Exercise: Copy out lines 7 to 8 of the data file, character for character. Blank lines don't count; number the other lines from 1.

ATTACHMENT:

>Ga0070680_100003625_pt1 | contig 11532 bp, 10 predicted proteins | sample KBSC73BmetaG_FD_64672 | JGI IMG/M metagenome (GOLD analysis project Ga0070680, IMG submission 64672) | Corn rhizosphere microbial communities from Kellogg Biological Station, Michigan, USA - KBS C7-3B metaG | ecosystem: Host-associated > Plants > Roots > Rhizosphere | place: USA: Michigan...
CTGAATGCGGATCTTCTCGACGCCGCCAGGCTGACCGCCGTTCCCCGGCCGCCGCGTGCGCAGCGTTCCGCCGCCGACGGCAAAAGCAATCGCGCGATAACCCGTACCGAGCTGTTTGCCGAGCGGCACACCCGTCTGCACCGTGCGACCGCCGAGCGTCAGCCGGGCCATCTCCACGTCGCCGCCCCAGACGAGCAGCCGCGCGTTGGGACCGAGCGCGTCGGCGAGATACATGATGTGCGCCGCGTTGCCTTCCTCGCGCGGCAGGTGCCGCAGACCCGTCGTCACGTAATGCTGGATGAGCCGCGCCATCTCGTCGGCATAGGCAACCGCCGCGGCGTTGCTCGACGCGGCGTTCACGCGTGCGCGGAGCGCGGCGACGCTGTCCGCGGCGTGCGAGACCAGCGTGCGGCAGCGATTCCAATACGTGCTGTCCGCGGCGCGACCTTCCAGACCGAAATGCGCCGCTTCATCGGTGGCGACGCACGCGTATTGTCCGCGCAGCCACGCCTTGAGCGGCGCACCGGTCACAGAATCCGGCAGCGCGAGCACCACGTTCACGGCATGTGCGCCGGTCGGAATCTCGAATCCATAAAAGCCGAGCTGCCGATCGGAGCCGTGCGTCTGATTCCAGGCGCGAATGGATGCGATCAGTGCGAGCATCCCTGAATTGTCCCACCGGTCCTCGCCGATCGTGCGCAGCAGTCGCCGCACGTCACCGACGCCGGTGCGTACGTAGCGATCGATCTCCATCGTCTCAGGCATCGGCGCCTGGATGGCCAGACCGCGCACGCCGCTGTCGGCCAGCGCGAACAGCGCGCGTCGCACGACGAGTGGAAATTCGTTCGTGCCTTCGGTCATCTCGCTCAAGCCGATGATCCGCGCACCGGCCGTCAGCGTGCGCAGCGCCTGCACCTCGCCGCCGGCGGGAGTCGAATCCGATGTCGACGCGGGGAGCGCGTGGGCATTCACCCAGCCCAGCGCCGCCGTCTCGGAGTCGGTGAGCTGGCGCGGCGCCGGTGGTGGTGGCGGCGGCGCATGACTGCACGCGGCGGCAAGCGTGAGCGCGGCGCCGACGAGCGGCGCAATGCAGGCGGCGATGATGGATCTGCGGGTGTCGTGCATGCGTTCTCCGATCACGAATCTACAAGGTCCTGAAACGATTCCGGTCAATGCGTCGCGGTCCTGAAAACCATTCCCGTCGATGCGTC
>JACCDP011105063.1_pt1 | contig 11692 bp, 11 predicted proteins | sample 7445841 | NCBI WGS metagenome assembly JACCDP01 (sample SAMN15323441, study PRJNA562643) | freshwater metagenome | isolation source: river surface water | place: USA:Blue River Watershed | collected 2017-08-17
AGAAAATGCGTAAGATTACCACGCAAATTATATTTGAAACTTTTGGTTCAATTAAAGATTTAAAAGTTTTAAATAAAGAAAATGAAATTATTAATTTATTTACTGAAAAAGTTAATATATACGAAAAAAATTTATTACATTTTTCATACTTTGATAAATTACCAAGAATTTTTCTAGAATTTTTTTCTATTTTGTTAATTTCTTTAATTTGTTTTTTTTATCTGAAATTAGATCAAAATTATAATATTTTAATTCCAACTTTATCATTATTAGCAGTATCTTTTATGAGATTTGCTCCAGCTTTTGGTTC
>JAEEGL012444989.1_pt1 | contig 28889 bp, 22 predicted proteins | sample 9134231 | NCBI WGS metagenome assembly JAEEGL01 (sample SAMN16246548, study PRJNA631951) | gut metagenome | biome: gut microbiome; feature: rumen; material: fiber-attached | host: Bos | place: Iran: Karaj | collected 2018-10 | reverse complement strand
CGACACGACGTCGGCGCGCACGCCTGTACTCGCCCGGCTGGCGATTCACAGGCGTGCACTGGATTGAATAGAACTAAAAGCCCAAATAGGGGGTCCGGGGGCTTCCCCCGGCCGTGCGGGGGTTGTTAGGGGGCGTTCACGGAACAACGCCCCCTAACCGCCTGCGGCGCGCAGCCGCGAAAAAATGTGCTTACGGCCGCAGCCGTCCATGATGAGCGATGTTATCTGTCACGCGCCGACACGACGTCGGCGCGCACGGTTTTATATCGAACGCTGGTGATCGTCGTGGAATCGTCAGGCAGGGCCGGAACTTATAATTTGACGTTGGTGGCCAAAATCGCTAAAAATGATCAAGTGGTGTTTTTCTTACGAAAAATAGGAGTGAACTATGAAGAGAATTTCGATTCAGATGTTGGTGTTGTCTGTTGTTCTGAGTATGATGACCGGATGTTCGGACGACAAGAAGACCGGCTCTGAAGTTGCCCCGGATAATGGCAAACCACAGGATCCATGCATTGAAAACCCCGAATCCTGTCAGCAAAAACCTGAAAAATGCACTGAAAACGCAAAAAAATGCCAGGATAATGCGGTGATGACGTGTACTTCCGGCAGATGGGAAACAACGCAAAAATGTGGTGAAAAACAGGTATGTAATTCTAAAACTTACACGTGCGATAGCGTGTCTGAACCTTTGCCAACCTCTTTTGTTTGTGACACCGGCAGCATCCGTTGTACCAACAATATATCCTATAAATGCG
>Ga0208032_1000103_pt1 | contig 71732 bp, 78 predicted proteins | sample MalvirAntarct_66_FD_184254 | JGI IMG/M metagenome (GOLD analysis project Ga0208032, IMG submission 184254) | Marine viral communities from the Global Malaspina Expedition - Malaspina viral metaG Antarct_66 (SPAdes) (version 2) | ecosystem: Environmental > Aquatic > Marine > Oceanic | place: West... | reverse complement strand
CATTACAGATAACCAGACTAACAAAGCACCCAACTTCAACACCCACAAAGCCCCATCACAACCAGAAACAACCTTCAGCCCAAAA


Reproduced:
>Ga0208032_1000103_pt1 | contig 71732 bp, 78 predicted proteins | sample MalvirAntarct_66_FD_184254 | JGI IMG/M metagenome (GOLD analysis project Ga0208032, IMG submission 184254) | Marine viral communities from the Global Malaspina Expedition - Malaspina viral metaG Antarct_66 (SPAdes) (version 2) | ecosystem: Environmental > Aquatic > Marine > Oceanic | place: West... | reverse complement strand
CATTACAGATAACCAGACTAACAAAGCACCCAACTTCAACACCCACAAAGCCCCATCACAACCAGAAACAACCTTCAGCCCAAAA